The Art of the Human Response to the Naked Body
I don’t know how to define “art” beyond a poorly-worded attempt at a dictionary definition. I don’t think most people really can. But there have to be limits as to what art is. The “anything goes” mentality only allows for so much. It’s now my belief that modern art tries to push those limits.
A couple of weeks ago I spent a weekend in New York City and among my tourist stops, I was able to get to check out the Museum of Modern Art. After seeing the Warhols, Van Goghs, and Dalis I was about ready to leave 15 minutes in. But I was told by a friend I had to go to the top floor to see the Marina Abramović: The Artist is Present exhibit. Since I’m already there, what’s a few more flights of stairs? But nothing could have really prepared me for what I was about to see.
Upon entering the exhibit the only sound beyond people murmuring in shock was the sound of recorded screaming. There were several televisions set up with Marina’s previously filmed work which consisted of her and a man sitting inches apart screaming at each other at max volume only taking short breaks to inhale. Another adjacent tv was displaying a movie of her and another man sitting across from each other slapping each other in the face over and over and back and forth for hours on end. Real hard slaps, mind you. Not love taps. Some of her more docile movies were simply her cutting shapes into her own stomach with a knife.
Hanging on the wall were naked people, suspended in air trying to balance, being held up by small beams. There were also other performers standing frozen in obscure positions that would make a Rritish royal guard envious. But perhaps the most bizarre display of all was one that required audience interaction. A man and woman standing upright, facing each other, less than a foot apart, completely naked… Right behind them: a line of eager museum go-ers who are asked to “walk between them.” An awkward, but simple enough request. But this is not such an easy feat given the fact that the two nudists are a mere inches apart. The individual crowd members walking through were forced to sidle sideways and squeeze through, brushing right up against their flaccid genitalia. This, not unlike a train-wreck, kept myself and everyone staring. After the strange and uncomfortable “I’m-not-allowed-to-be-watching-this” childhood sensation fleeted, I decided to start keeping track of how many people that passed through decided to face the man and how many faced the woman.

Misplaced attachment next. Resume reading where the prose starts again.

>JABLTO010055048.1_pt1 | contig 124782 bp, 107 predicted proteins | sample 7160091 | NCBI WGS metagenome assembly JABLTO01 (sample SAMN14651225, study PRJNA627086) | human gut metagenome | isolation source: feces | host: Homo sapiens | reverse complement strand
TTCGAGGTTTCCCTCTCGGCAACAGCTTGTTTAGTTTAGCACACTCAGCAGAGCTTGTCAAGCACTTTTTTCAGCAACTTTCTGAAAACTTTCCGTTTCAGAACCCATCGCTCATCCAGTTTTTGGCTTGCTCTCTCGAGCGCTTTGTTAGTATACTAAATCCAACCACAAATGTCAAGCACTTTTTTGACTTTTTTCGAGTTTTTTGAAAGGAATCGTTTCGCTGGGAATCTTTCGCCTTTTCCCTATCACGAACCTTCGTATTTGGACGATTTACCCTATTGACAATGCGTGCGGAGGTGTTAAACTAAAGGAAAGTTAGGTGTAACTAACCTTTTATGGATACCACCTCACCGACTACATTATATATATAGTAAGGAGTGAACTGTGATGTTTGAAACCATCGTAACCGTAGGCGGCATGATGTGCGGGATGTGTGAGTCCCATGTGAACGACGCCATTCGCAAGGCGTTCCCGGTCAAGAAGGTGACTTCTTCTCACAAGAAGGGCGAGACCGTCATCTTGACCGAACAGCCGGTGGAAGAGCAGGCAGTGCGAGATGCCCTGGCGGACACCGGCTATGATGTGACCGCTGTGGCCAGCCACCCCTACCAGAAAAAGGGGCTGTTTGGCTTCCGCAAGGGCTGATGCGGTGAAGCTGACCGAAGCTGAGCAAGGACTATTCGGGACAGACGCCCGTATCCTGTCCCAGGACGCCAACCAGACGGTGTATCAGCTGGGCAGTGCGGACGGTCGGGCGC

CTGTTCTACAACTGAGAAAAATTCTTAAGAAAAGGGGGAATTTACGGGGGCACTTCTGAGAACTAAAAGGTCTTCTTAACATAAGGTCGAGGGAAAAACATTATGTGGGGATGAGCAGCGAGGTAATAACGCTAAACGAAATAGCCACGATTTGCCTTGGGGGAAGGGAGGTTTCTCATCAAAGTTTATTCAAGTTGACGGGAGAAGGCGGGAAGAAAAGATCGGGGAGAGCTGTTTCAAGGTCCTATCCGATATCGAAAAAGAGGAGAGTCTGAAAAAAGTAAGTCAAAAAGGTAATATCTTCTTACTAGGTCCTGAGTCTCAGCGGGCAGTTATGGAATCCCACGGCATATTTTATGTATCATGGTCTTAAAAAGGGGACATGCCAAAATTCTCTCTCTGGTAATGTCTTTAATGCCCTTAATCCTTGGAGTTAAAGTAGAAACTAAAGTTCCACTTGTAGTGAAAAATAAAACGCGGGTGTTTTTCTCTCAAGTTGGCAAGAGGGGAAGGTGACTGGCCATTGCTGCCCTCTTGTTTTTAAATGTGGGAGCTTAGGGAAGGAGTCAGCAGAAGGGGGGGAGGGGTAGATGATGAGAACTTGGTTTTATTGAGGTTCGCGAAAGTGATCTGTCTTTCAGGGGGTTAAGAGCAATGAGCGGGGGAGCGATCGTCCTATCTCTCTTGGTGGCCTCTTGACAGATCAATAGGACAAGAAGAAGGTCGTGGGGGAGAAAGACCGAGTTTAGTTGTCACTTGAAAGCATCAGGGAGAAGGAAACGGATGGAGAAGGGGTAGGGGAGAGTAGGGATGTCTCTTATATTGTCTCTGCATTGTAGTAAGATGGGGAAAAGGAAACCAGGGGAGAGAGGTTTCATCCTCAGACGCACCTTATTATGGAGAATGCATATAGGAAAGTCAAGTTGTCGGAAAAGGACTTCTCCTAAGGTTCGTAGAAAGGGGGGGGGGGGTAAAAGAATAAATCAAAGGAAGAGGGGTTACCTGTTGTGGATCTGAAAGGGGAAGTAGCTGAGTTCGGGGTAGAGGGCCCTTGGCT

Some 20-something people later, only two had squeezed through facing the man. Certainly an understandable statistic. But what put a halt to my number-crunching, was a young Asian man who was grinning from ear to ear in anticipation of his turn to walk through. Once he was next in line, with no one left standing between him and the nudes, he started giggling to himself. Upon slyly creeping forward like a slow-motion replay, his body didn’t begin to shift left or right. “Oh God,” I said aloud, tapping my friend on the shoulder, “…look at this guy.”
And then as if laws of physics didn’t apply to him, or his shoulders didn’t exist, he was going to try to pass through the six inch gap – dead on, face first. I couldn’t wait. His initial contact started to push back the otherwise stoic Adam and Eve. That didn’t stop him. Unable to make it through, he mustered up a strong last ditch finishing effort by leaning forward, shifting all his weight onto helpless statues, splitting them like bowling pins, knocking the woman off balance as she just escaped falling right onto her exposed ass, while the man stumbled two to three steps back to save himself from getting tipped right back into the wall. Their faces turned bright red. Both tried to mask noticeable sighs of frustration. They’re professionals dammit! But the moment ended, almost too soon, with security bolting toward the guy and grabbing him by the arms and throwing him out of the museum.
Hilarious? Yes. Worth seeing? Certainly. But Art? Mmmm, I’m hard-pressed to call it that. And yet the pretentious self-proclaimed “grandmother of performance art” earns her millions by mutilating herself or sitting in a chair for hours doing abnormal things. Really puts a 9-5 job into perspective. And I don’t want to strain myself by reading further into it than I have to, but I’d only imagine that observing her audience reaction has to be part of her “elaborate” art-psychology experiment. And for me, that giddy Asian man made it all worth the while. Hats off, Marina.